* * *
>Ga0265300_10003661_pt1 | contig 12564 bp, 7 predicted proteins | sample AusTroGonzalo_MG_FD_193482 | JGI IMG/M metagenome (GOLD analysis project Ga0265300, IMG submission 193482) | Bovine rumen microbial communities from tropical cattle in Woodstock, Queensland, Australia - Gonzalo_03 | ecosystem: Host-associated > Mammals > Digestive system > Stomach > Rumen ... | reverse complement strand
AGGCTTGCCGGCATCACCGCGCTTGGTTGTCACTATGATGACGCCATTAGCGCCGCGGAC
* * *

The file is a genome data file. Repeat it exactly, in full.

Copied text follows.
>Ga0265300_10003661_pt1 | contig 12564 bp, 7 predicted proteins | sample AusTroGonzalo_MG_FD_193482 | JGI IMG/M metagenome (GOLD analysis project Ga0265300, IMG submission 193482) | Bovine rumen microbial communities from tropical cattle in Woodstock, Queensland, Australia - Gonzalo_03 | ecosystem: Host-associated > Mammals > Digestive system > Stomach > Rumen ... | reverse complement strand
AGGCTTGCCGGCATCACCGCGCTTGGTTGTCACTATGATGACGCCATTAGCGCCGCGGAC